The Wild Bird Trust is excited to present the 86th edition of “Top 25 Wild Bird Photographs of the Week”!
Thank you to all the photographers and bird lovers who have contributed their incredible photographs and to all of you for joining the Wild Bird! Revolution, Viva!
Spring is in the air! A White-throated Sparrow resides in a flowering Crabapple tree in Northern Illinois. Photo by Janelle Pitula.
A White-naped Woodpecker family in Vansda National Park, India. Both parents are involved in the care of their offspring. Photo by Anand Patel.
Tawny Eagles are monogamous and mate for life. A pair share a tender moment in Rajasthan. Photo by Shantanu Bhattacharya.
A Taiwan Blue Magpie is caught mid bath in Yangmingshan National Park, Taiwan. Birds bath to rid themselves of dirt and parasites. Photo by Sjoerd Van Berge Henegouwen.
Snail Kites are wide spread in South America but due to their locally small range and population sizes they are listed as endangered in the US. Photo by Melissa Penta.
The Roseate Spoonbill uses its strangely shaped bill to strain small food items out of the water. Photo by Leslie Reagan
Reeves Pheasant male tries to impress the less extravagant female.
Photo by Jay Shah
The Rainbow-bearded Thornbill is a species of hummingbird found in Colombia, Ecuador, and Peru. Photo by John Kinghorn.
A Purple Sunbird feeding on Christmas candle stand flower in Karnataka, India. Photo by Narahari Kanike.
More than 200 species of birds live in the Ngorongoro Crater, Tanzania and the Purple Heron is one of them. Photo by Teri Franzen
Pin Tailed Whydahs are an African species that have been introduced to California. They are obligate brood parasites so the question remains, who is taking care of their babies? Photo by Monique Dao
A female Pheasant-tailed Jacana will lay two clutches to two different males for hatching and chick rearing. Photo by Irtiza Bukhari
The exquisite Oriental Dwarf Kingfisher proudly poses with its arachnid prey. Photo by Bhupinder Randhawa.
To initiate a mating dance a male Nazca Booby will engage in “sky-pointing” which the female will mimic if she’s interested… Photo Sjoerd Van Berge Henegouwen
A group of godwits can be called an “omniscience”, “pantheon”, or “prayer” of godwits. This “Omniscience” of Marbled Godwits was photographed in Long Beach, California by Barbara Wallace.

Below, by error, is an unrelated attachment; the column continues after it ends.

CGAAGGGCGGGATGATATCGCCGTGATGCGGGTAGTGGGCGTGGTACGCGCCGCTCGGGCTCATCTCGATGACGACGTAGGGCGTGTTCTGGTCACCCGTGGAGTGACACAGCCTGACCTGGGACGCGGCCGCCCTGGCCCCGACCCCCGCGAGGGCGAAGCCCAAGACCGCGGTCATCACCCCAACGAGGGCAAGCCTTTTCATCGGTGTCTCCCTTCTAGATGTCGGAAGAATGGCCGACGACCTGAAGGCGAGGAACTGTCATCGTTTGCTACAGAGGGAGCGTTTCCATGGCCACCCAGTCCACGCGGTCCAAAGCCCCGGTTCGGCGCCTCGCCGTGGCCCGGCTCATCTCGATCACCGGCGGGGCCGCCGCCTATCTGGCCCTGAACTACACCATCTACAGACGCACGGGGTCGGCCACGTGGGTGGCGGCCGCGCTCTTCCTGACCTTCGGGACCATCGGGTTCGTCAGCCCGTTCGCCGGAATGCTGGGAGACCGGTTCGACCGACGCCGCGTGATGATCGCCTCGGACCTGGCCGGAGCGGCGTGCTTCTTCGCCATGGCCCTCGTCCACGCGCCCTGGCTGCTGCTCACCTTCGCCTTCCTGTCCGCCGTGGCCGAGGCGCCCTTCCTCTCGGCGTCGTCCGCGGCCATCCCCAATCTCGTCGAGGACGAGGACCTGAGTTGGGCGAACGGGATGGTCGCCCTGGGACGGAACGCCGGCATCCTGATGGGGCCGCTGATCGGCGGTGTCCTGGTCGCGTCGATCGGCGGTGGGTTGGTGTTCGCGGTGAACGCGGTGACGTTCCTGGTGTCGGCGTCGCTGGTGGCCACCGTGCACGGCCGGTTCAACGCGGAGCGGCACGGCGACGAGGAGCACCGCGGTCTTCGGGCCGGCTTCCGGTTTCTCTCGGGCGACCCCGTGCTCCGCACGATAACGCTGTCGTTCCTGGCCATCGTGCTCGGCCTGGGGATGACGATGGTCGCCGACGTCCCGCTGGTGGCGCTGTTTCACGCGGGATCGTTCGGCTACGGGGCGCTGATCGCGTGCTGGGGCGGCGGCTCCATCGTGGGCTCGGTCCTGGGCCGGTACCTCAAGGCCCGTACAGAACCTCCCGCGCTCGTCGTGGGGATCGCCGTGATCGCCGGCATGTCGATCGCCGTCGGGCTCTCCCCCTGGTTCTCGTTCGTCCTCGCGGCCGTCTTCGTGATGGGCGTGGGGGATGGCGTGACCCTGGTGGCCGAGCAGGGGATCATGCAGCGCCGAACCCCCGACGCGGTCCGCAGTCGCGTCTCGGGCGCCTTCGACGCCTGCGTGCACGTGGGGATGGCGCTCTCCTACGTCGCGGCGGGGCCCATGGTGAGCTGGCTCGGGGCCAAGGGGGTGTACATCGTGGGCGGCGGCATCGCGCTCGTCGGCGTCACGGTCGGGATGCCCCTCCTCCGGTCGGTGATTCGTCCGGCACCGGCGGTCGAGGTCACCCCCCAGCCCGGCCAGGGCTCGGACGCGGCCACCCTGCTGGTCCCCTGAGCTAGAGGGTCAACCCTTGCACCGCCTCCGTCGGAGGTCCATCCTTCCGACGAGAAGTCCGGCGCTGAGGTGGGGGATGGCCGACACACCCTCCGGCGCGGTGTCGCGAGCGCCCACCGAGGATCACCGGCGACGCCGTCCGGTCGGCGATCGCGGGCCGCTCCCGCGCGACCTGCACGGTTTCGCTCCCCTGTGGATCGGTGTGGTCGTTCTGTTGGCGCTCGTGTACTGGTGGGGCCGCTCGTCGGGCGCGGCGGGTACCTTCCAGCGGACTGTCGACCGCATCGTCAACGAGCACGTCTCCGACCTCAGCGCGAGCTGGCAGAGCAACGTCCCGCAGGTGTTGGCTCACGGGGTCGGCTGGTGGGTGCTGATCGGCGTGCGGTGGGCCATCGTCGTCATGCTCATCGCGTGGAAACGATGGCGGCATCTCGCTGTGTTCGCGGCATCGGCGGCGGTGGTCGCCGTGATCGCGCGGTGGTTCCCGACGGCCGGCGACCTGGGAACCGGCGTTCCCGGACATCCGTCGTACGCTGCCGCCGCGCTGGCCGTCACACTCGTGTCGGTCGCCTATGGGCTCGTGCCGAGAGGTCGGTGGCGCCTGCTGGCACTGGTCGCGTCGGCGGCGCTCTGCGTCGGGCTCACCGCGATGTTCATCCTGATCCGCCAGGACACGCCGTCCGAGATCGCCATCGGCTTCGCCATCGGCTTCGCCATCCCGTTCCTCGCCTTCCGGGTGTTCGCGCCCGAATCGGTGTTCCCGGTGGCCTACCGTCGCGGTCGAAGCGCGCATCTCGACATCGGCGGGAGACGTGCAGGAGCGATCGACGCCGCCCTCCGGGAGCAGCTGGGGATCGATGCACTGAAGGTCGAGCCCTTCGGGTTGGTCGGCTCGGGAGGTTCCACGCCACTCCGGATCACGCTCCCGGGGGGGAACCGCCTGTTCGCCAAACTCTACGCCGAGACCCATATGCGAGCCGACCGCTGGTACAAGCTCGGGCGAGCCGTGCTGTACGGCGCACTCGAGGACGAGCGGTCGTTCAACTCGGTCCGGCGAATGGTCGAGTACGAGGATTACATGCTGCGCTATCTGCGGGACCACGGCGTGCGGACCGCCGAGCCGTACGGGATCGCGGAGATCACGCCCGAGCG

The Lilac-breasted Roller never ceases to delight the bush-going birder. Photo by Francois Rademeyer.
No other bird has a longer breeding cycle than King Penguins. They take 14 to 16 months to fledge a single chick and can therefore only fledge a maximum of two chicks every three years. Here, a pair from South Georgia take a breather. Photo by David Berliner Nature Photography.
Great Indian Hornbill shows off its impressive wing feathers in Kerala, India. Photo by Vidjit Vijaysanker
The Glossy Ibis is fully nomadic and is the most widespread of all ibis species. Photo by Prasenjit Choudhury
One of the largest bird species in the world, a Dalmatian Pelican glides along the placid surface of Wellingdon Dam in Gujarat. Photo by Keyur Nandaniya
A Crested Kingfisher takes off with its lunch in Wuhan, China. Photo by Jay Shah
The Brown-headed Parrot is one of four parrot species found in South Africa and is a welcomed sighting on any Kruger Park game drive. Photo by Jay van Rensburg
Brown headed gull out of its breeding plumage in Pondicherry, India.
Photo by Mohan Dravid
Birds are well-known for their lack of teeth and ability to fly, but more seldomly mentioned are their remarkable tongues. Here a Bank Myna reveals its bizarre looking oral apparatus. Photo by Rajesh Chaube
A Black Naped Monarch Flycatcher trying to impress his potential mate with a morsel of food. Photo by Ram Vaidyanathan.
Our mission is to build a global community around the freedom and beauty of birds in the wild as ambassadors for the natural ecosystems that they depend upon. They are the music, decoration and character of every terrestrial habitat on the planet and have been around since the dinosaurs. They are the witnesses and ambassadors of the awesome power of nature. The wide availability of good, cheap optics has opened their world to us for the last few decades. Amazing, affordable DSLR cameras with long lenses are delivery brilliant digital bird imagery to online communities.
We are in a day-and-age during which more bird species are threatened with extinction than ever before. The Wild Birds! Revolution aims to publish the “Top 25 Wild Bird Photographs of the Week” to 1 million people every week by the end of the year. That is a revolution that will change the world! Join thousands of other weekend naturalists, photographers, birders, experts, hikers, nature-lovers, guides, scientists, conservationists and artists that share the thousands of wild bird photographs submitted to the Wild Bird Trust website and Facebook page. Thousands of wild bird enthusiasts are going out everyday to photograph our planet’s beautiful birdlife. Pick up your camera, fill your bird feeder, open your heart, and join the Wild Birds! Revolution!!
Edited by Jordan-Laine Calder, Campaign Manager